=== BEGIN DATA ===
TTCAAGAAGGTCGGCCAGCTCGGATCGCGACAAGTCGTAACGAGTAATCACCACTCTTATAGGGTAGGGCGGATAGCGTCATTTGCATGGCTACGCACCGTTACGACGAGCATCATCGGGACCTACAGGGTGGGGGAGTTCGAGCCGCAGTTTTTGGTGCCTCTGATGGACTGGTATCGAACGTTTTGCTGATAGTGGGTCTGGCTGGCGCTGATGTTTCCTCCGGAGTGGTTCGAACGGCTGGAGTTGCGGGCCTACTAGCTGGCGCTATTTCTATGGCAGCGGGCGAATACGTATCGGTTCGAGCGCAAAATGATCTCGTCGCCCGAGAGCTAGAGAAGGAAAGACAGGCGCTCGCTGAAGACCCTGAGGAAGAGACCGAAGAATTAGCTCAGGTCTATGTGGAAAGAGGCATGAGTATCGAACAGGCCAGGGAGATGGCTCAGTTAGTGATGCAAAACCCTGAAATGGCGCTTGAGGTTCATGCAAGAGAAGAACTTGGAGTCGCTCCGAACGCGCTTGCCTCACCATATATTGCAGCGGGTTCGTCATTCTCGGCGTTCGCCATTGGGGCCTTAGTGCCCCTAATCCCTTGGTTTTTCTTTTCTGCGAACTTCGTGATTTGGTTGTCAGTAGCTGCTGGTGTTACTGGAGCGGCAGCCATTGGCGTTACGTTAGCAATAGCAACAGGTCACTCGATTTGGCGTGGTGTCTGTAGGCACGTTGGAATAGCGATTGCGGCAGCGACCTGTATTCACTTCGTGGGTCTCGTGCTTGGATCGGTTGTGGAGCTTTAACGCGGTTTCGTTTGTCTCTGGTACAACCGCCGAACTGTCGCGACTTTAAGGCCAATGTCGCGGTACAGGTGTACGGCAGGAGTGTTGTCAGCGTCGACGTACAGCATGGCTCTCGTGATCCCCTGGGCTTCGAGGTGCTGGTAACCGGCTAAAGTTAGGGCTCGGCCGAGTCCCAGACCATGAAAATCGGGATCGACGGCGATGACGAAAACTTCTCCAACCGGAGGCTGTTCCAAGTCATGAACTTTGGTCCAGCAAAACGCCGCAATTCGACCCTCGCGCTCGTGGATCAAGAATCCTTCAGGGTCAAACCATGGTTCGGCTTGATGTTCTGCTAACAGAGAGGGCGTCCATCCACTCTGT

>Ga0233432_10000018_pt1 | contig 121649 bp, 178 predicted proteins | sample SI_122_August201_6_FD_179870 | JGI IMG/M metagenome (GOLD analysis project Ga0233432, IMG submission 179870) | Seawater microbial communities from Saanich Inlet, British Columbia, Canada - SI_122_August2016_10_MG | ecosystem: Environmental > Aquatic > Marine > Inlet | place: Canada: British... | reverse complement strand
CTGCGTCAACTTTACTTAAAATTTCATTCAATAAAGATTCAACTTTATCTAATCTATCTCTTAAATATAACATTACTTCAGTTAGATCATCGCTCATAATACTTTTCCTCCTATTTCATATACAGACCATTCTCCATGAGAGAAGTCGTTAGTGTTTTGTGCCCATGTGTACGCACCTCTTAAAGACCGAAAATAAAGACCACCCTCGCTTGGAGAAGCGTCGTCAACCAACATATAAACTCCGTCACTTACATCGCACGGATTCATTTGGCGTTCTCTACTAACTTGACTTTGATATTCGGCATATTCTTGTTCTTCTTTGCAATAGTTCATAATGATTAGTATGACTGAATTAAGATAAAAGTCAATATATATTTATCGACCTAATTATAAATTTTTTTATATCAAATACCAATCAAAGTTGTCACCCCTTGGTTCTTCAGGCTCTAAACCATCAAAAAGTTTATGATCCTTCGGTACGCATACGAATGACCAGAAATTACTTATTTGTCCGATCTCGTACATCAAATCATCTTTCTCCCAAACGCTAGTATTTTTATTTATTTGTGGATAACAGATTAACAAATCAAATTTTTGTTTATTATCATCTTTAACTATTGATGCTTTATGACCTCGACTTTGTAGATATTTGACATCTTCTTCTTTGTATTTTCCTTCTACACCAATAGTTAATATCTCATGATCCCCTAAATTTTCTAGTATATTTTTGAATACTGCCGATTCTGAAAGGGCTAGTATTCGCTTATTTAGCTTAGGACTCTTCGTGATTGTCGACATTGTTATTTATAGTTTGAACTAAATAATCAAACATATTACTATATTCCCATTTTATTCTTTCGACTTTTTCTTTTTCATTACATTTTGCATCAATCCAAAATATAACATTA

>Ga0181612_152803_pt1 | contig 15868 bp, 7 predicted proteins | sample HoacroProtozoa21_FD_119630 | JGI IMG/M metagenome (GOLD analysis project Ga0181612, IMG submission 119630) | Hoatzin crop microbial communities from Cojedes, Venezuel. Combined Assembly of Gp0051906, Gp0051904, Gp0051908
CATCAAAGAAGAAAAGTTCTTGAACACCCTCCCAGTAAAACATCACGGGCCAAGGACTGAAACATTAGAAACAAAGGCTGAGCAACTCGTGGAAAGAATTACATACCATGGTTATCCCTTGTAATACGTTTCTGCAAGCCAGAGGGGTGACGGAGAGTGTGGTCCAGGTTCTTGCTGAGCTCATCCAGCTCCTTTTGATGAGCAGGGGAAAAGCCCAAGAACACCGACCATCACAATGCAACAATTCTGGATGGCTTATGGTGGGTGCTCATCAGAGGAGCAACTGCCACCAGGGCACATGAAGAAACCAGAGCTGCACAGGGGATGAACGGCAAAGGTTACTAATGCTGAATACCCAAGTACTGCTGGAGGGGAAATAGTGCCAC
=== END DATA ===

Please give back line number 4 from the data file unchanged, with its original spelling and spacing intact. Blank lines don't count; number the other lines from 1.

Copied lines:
>Ga0181612_152803_pt1 | contig 15868 bp, 7 predicted proteins | sample HoacroProtozoa21_FD_119630 | JGI IMG/M metagenome (GOLD analysis project Ga0181612, IMG submission 119630) | Hoatzin crop microbial communities from Cojedes, Venezuel. Combined Assembly of Gp0051906, Gp0051904, Gp0051908